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Monday, May 28, 2012

Spanning Space and Time: The Golden Gate Bridge and the Transformation of the Bay Area

Thursday, May 31, 2012, 6:00pm

$8 admission for California Historical Society, San Francisco Architectural Heritage, or National Trust members

$12 admission for the general public

San Francisco Architectural Heritage, in partnership with the California Historical Society and the National Trust for Historic Preservation, Western Office, will hold a symposium to commemorate the 75th anniversary of the opening of the Golden Gate Bridge. Panelists Gray Brechin, Catherine Powell, and Dick Walker will explore themes such as art, commerce, labor, and demographics that are typically overlooked in standard accounts of the Golden Gate Bridge, which have traditionally focused on the bridge’s importance as an engineering feat (one of the modern “Wonders of the World”). The symposium will be moderated by John King, urban design critic for the San Francisco Chronicle. A Q&A will follow the program and light refreshments and wine will be served. Click here to but tickets for Spanning Space and Time.

About the panelists:

Gray Brechin
Dr. Gray Brechin became an environmentalist when he first read Rachel Carson’s Silent Spring on its publication in 1962. Prior to receiving his Ph.D. from the UC Berkeley Department of Geography in 1998, he covered environmental and urban issues as a columnist and television producer in San Francisco. His published dissertation, Imperial San Francisco: Urban Power, Earthly Ruin, spent 16 weeks on the San Francisco Chronicle’s best-seller list and is considered a classic of urban studies. He is the founder of the Living New Deal project and a Visiting Scholar at the UCB Department of Geography where the Living New Deal is based.

John King
John King is the San Francisco Chronicle’s Urban Design Critic, a post he created in 2001, and the author of “Cityscapes: San Francisco and Its Buildings,” published in May 2011 by Heyday. His work also has appeared in Dwell, Metropolis, and The American Scholar. He is an honorary member of the American Society of Landscape Architects and recipient of awards from the California Preservation Foundation and the state chapters of the American Planning Association and the American Institute of Architects.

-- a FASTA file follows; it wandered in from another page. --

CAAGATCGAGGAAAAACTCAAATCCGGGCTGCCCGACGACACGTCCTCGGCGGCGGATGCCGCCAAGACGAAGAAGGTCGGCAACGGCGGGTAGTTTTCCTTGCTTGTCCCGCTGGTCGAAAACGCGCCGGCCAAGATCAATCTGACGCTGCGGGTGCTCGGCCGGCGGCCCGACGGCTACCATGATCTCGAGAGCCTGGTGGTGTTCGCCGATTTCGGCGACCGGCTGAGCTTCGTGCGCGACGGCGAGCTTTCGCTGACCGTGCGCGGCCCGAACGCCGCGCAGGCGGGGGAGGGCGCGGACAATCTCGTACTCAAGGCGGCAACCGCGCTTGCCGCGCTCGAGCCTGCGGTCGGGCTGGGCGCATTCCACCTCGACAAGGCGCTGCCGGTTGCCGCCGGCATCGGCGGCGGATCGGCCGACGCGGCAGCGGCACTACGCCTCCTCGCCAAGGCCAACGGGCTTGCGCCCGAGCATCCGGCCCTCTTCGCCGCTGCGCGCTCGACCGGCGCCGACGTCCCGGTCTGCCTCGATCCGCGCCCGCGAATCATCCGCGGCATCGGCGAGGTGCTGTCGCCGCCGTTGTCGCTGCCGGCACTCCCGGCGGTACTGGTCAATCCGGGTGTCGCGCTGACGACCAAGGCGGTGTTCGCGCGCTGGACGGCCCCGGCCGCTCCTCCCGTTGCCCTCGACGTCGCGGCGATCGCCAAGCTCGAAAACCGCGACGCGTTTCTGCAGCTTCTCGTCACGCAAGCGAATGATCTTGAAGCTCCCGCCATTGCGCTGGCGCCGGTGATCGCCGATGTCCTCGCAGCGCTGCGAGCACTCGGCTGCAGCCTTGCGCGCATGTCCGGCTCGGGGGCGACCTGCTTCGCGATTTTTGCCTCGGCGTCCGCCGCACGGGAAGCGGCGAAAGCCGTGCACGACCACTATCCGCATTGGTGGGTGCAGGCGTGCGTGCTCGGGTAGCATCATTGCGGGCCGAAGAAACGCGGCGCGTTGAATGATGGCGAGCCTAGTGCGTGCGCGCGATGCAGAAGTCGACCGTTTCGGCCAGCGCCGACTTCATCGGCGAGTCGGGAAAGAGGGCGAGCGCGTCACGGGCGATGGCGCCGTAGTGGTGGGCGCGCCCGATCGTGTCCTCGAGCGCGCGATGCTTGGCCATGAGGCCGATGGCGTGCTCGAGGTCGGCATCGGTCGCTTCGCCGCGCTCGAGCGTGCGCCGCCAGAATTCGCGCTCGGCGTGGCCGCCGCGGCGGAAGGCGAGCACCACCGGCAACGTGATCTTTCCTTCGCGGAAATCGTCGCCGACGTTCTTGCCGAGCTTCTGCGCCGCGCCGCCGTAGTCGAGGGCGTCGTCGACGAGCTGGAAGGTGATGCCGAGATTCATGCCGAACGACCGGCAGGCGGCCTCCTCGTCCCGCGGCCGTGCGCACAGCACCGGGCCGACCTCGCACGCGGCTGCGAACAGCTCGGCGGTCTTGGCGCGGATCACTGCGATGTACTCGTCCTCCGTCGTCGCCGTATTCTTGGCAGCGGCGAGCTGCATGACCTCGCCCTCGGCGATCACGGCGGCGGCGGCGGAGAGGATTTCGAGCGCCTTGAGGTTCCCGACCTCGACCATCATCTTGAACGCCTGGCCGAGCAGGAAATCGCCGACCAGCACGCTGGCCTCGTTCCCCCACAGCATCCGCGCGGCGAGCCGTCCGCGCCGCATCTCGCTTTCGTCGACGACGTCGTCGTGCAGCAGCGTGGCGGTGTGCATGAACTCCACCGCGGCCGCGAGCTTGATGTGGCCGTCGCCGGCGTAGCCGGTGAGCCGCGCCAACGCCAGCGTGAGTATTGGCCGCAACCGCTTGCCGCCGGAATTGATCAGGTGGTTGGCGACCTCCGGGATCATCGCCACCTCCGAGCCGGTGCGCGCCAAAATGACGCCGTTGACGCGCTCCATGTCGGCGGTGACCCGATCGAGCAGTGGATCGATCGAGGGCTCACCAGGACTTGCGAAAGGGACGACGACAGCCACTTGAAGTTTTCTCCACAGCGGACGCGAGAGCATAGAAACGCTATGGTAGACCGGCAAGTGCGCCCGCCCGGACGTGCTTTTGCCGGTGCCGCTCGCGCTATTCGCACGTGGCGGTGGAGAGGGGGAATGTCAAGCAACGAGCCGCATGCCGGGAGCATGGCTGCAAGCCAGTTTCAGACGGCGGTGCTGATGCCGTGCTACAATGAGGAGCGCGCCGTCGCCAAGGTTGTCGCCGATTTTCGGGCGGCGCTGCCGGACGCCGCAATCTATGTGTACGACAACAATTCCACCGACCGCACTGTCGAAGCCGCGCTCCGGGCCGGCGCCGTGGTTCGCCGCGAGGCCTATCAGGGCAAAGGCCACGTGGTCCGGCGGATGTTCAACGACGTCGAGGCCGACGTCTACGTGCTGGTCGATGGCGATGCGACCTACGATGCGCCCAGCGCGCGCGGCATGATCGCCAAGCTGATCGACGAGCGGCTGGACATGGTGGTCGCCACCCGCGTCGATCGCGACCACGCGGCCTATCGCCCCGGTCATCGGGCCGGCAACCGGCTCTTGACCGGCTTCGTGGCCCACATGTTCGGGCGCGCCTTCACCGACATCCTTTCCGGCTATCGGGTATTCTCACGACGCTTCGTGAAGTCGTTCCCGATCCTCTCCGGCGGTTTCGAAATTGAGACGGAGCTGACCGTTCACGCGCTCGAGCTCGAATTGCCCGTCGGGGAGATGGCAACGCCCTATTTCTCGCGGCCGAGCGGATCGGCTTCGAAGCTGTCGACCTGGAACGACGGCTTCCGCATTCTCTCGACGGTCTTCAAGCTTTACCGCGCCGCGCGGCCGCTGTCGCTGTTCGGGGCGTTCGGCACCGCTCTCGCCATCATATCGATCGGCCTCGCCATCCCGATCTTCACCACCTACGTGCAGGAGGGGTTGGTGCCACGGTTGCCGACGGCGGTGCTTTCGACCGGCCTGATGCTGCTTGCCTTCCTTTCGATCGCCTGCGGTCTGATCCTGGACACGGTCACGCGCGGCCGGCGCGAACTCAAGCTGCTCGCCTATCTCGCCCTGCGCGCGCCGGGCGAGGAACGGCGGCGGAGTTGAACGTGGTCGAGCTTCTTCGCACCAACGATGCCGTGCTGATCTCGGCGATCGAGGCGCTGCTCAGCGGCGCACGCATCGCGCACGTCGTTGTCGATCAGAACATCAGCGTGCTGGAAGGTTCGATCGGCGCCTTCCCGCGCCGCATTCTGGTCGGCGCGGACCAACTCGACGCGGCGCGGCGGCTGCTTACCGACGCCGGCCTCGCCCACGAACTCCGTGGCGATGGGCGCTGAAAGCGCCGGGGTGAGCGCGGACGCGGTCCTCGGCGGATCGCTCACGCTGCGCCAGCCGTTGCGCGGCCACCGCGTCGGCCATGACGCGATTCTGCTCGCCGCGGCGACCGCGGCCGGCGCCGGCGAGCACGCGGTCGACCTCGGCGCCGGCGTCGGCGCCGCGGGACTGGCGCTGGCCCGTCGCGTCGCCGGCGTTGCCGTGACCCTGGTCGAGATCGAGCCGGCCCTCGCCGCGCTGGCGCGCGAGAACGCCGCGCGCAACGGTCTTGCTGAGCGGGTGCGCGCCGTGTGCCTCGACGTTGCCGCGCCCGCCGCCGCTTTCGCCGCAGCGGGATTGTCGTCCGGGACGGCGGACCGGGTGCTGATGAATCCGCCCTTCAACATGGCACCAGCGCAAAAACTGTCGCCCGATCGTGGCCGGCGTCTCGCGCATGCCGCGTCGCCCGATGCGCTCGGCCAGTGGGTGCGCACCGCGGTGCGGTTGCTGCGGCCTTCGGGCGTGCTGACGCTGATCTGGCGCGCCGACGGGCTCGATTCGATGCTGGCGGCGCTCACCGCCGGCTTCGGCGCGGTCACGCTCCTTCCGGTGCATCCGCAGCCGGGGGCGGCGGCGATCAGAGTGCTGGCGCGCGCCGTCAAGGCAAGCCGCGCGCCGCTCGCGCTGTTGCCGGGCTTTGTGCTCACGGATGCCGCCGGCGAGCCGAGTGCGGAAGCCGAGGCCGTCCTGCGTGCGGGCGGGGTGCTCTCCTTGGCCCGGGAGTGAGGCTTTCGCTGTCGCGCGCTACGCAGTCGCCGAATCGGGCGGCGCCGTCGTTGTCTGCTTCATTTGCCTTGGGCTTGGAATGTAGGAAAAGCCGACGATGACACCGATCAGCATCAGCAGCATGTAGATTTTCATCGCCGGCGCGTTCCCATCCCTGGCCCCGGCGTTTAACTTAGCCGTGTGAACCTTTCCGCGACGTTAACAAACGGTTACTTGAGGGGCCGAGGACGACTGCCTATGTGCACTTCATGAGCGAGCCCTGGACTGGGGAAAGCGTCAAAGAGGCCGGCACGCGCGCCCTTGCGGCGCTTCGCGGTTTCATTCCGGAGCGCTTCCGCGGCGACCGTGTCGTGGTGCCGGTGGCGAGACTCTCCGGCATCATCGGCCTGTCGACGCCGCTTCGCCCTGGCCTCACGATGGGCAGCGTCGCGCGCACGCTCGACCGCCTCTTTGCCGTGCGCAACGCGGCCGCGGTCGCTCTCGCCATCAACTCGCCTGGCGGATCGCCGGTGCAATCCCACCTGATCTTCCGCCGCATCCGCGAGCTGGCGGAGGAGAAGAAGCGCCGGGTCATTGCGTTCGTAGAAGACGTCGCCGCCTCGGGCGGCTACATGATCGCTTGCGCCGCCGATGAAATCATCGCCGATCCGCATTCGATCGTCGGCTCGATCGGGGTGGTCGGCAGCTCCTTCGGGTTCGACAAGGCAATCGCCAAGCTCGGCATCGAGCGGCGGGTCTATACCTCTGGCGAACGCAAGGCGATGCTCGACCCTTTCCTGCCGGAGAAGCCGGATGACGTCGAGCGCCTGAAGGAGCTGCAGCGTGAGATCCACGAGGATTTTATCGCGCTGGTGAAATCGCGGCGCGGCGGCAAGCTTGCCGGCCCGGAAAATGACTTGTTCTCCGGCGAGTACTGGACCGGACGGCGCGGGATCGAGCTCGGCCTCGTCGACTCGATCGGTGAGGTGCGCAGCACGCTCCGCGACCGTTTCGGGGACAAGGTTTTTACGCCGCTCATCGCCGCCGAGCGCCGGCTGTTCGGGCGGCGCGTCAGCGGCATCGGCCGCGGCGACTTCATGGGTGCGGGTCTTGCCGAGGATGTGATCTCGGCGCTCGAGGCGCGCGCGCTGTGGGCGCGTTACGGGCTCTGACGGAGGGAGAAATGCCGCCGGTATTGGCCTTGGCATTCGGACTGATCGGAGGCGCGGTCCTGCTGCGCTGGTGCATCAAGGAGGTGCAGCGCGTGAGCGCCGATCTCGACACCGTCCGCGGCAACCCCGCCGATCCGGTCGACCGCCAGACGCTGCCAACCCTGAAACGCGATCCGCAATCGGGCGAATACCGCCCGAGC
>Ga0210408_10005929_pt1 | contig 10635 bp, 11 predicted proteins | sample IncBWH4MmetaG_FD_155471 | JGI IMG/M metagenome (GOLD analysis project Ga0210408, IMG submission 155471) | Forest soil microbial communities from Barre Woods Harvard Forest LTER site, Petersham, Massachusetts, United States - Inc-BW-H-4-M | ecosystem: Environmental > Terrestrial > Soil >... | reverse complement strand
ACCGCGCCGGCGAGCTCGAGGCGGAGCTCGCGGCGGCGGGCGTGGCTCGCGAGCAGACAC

Catherine Powell
Catherine Powell is the Director of the Labor Archives and Research Center at San Francisco State University.  She currently serves on the executive board of the California Faculty Association and is a delegate the San Francisco Labor Council and chair of its Law and Legislative Committee. She is also coordinator of the Bay Area Labor History Workshop and a board member of the Fund for Labor Culture and History. Catherine is co-editor of The San Francisco Labor Landmarks Guide Book: A Register of Sites and Walking Tours.

Richard Walker
Richard Walker is professor of geography at the University of California, Berkeley, where he has taught for 35 years. Walker has written on a diverse range of topics in economic, urban, and environmental geography, with scores of published articles to his credit. He is co-author of The Capitalist Imperative (1989) and The New Social Economy(1992) and has written extensively on California, including The Conquest of Bread(2004) and The Country in the City (2007).   He is also PI of the Living New Deal Project to inventory all New Deal public works sites in the United States.

Saturday, May 26, 2012

Yerba Buena Alliance Gallery Walk

Saturday, June 9, 2012, 3pm to 6pm

The Gallery Walk is an exciting way to explore the Yerba Buena and the artistic offerings in the neighborhood. The participating galleries offer a diverse look at contemporary, emerging, and established artists working in a variety of mediums. Start with a kick-off champagne reception at Visual Aid, 57 Post Street, Suite 905 from 2:00-3:00 pm. After the walk, enjoy the After Party at B Bar, 720 Howard Street where we will have a drawing for a grand prize. To see a listing of participating galleries, visit

A Wild Flight of the Imagination: The Story of the Golden Gate Bridge eBook